Microglial Scavenger Receptors and Their Roles in the Pathogenesis of Alzheimer's Disease
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CitationWilkinson, Kim, and Joseph El Khoury. 2012. Microglial scavenger receptors and their roles in the pathogenesis of Alzheimer's disease. International Journal of Alzheimer's Disease 2012:489456.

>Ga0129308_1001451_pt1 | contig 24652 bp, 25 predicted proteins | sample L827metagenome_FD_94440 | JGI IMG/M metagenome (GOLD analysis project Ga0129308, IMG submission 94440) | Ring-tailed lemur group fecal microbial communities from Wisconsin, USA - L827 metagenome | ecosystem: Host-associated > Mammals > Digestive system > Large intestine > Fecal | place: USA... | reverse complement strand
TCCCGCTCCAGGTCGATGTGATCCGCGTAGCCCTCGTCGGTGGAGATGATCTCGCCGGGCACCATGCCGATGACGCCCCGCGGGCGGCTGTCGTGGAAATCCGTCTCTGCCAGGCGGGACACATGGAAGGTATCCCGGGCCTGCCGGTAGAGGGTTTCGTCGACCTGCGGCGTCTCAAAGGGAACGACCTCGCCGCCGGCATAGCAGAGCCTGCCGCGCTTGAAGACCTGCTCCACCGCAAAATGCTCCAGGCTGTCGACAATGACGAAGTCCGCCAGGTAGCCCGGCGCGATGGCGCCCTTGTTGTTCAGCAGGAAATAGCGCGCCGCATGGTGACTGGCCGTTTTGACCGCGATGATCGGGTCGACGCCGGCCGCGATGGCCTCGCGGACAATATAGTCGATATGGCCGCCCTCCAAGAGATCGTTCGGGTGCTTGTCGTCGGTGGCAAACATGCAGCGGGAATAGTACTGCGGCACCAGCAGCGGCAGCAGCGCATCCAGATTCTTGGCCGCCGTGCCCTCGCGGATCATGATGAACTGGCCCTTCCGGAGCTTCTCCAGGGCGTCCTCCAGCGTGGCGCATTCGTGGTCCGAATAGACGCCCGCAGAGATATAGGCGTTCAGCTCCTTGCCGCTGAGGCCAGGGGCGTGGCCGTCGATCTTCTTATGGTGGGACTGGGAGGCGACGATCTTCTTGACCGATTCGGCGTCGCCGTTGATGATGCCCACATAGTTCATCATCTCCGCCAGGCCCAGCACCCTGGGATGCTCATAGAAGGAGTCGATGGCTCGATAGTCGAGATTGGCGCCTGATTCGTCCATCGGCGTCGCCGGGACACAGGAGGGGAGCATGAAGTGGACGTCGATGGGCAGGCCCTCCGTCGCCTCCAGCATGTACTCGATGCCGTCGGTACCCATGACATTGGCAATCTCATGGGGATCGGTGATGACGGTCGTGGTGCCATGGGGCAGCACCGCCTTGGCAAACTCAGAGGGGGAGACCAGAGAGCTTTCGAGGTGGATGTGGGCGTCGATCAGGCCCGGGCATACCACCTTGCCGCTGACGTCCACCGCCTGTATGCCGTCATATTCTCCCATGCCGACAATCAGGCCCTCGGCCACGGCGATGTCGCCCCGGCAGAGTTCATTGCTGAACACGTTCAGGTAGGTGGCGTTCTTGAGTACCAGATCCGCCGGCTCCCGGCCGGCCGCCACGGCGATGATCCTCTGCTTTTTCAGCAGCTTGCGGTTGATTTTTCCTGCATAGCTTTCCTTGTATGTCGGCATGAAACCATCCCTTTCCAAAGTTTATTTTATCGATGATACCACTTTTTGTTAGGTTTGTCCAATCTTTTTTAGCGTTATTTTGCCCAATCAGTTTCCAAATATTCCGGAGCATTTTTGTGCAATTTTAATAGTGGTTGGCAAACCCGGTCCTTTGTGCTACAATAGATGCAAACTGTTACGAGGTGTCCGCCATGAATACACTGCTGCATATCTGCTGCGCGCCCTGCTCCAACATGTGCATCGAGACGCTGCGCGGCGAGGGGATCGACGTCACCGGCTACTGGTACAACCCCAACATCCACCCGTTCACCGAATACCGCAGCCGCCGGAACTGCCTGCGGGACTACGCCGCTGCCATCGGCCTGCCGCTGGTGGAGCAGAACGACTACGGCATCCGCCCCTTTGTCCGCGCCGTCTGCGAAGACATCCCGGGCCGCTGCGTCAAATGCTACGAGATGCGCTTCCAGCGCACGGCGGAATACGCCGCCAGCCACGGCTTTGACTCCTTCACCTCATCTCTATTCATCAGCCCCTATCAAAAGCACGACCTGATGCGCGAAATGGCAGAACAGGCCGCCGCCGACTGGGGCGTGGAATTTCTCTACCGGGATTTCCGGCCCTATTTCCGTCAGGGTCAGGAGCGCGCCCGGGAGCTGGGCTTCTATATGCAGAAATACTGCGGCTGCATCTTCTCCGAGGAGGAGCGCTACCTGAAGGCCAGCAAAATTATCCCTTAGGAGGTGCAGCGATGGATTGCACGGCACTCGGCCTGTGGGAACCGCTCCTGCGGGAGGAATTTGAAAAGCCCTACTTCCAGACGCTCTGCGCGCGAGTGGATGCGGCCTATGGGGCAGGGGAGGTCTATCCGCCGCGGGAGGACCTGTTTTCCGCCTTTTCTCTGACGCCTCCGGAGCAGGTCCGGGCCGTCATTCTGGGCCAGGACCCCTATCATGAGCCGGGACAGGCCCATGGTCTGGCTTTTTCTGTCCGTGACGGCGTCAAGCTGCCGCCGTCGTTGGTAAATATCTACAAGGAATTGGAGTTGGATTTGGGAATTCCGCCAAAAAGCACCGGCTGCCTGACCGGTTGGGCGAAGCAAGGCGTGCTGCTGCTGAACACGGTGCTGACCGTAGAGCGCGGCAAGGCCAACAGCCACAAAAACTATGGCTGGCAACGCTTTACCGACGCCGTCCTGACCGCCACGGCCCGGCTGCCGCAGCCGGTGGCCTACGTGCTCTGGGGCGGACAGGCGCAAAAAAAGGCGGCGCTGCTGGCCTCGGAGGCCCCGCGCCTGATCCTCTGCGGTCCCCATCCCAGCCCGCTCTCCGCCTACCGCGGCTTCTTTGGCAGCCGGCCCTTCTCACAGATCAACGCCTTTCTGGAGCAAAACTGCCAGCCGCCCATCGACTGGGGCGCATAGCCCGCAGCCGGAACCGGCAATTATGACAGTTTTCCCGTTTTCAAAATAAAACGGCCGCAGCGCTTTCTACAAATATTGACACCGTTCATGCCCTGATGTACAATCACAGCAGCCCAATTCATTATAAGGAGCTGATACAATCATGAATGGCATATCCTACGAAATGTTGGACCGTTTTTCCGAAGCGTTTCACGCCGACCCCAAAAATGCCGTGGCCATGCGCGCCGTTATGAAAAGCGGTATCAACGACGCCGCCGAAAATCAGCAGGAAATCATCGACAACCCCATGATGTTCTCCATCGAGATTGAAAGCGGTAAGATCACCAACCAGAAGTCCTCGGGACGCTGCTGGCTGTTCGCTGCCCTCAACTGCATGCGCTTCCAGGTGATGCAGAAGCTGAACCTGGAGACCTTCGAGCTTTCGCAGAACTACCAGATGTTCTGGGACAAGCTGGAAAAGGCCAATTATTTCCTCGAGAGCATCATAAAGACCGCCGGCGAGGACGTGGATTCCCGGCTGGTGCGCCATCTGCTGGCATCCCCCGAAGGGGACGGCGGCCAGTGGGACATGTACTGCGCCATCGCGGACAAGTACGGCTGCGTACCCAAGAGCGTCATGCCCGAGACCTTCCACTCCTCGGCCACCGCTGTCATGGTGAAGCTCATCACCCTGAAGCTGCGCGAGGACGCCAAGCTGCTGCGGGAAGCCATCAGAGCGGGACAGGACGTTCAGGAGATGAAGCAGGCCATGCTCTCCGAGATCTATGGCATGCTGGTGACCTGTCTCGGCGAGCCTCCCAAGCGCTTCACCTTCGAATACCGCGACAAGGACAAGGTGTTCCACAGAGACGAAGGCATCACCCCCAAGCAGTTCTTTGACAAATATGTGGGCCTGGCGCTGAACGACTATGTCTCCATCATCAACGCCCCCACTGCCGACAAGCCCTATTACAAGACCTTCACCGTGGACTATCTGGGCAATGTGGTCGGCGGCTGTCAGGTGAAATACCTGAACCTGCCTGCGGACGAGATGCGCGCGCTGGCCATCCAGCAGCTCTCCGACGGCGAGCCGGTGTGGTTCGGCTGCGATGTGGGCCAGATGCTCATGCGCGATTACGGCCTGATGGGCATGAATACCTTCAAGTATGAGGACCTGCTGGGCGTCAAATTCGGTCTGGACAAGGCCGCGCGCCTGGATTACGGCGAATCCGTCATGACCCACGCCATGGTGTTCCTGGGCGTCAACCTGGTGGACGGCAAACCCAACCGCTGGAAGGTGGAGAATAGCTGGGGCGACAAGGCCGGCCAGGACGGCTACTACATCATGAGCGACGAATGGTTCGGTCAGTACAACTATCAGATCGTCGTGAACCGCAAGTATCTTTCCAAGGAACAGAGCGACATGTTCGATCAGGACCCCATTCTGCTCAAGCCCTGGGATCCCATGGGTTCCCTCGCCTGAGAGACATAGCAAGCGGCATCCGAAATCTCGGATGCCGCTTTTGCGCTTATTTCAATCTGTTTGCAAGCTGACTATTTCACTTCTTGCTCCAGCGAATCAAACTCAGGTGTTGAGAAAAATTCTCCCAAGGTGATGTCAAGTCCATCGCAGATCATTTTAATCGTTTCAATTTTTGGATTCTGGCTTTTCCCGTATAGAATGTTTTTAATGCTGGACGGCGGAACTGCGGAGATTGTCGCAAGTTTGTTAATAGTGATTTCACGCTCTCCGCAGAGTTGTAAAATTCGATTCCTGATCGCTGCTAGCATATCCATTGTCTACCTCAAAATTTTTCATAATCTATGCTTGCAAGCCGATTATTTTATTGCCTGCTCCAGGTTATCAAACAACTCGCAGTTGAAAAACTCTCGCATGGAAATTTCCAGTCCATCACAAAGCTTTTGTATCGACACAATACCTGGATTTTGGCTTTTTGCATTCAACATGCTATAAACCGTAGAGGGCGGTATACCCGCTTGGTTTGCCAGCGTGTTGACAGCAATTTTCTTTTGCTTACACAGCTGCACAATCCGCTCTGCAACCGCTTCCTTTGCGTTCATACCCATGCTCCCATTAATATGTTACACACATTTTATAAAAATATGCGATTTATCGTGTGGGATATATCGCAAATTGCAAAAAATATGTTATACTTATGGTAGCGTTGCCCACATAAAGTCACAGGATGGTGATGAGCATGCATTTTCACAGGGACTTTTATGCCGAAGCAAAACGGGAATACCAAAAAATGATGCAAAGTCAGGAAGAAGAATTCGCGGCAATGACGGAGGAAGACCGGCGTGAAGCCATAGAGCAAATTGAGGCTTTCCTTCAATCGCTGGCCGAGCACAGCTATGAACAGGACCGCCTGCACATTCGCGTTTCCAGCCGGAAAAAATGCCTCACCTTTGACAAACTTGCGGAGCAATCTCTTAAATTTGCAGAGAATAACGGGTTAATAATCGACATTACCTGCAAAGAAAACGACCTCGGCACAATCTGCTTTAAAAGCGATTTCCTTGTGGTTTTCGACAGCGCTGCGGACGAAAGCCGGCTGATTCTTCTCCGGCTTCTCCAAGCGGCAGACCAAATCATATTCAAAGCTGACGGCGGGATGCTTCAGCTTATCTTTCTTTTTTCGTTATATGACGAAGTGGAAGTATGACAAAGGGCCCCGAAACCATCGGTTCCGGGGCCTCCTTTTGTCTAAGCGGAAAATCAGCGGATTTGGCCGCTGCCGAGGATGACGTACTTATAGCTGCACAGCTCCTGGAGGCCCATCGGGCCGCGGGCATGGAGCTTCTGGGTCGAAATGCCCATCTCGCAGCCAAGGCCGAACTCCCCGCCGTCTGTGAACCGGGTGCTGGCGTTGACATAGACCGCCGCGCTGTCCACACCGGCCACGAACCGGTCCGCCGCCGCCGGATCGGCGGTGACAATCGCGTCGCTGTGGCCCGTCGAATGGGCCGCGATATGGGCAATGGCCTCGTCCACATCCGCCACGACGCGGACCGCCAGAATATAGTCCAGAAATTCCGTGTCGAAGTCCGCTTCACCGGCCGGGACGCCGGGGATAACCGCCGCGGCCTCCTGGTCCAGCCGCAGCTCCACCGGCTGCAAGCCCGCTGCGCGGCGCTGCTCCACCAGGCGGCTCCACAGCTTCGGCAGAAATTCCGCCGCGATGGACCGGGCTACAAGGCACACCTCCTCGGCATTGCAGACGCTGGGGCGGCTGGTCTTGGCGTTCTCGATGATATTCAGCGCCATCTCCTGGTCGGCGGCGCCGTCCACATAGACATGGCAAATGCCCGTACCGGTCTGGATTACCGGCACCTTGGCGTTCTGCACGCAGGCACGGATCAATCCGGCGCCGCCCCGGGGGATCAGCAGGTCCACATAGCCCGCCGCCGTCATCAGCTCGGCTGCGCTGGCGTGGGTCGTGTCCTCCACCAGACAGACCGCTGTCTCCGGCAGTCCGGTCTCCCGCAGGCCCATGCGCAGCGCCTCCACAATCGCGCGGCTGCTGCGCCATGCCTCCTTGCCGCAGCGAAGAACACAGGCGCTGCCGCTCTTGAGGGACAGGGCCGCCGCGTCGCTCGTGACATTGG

AbstractAlzheimer's disease (AD) is increasing in prevalence with the aging population. Deposition of amyloid-\(\beta\) (A\(\beta\)) in the brain of AD patients is a hallmark of the disease and is associated with increased microglial numbers and activation state. The interaction of microglia with A\(\beta\) appears to play a dichotomous role in AD pathogenesis. On one hand, microglia can phagocytose and clear A\(\beta\), but binding of microglia to A\(\beta\) also increases their ability to produce inflammatory cytokines, chemokines, and neurotoxic reactive oxygen species (ROS). Scavenger receptors, a group of evolutionally conserved proteins expressed on the surface of microglia act as receptors for A\(\beta\). Of particular interest are SCARA-1 (scavenger receptor A-1), CD36, and RAGE (receptor for advanced glycation end products). SCARA-1 appears to be involved in the clearance of A\(\beta\), while CD36 and RAGE are involved in activation of microglia by A\(\beta\). In this review, we discuss the roles of various scavenger receptors in the interaction of microglia with A\(\beta\) and propose that these receptors play complementary, nonredundant functions in the development of AD pathology. We also discuss potential therapeutic applications for these receptors in AD.
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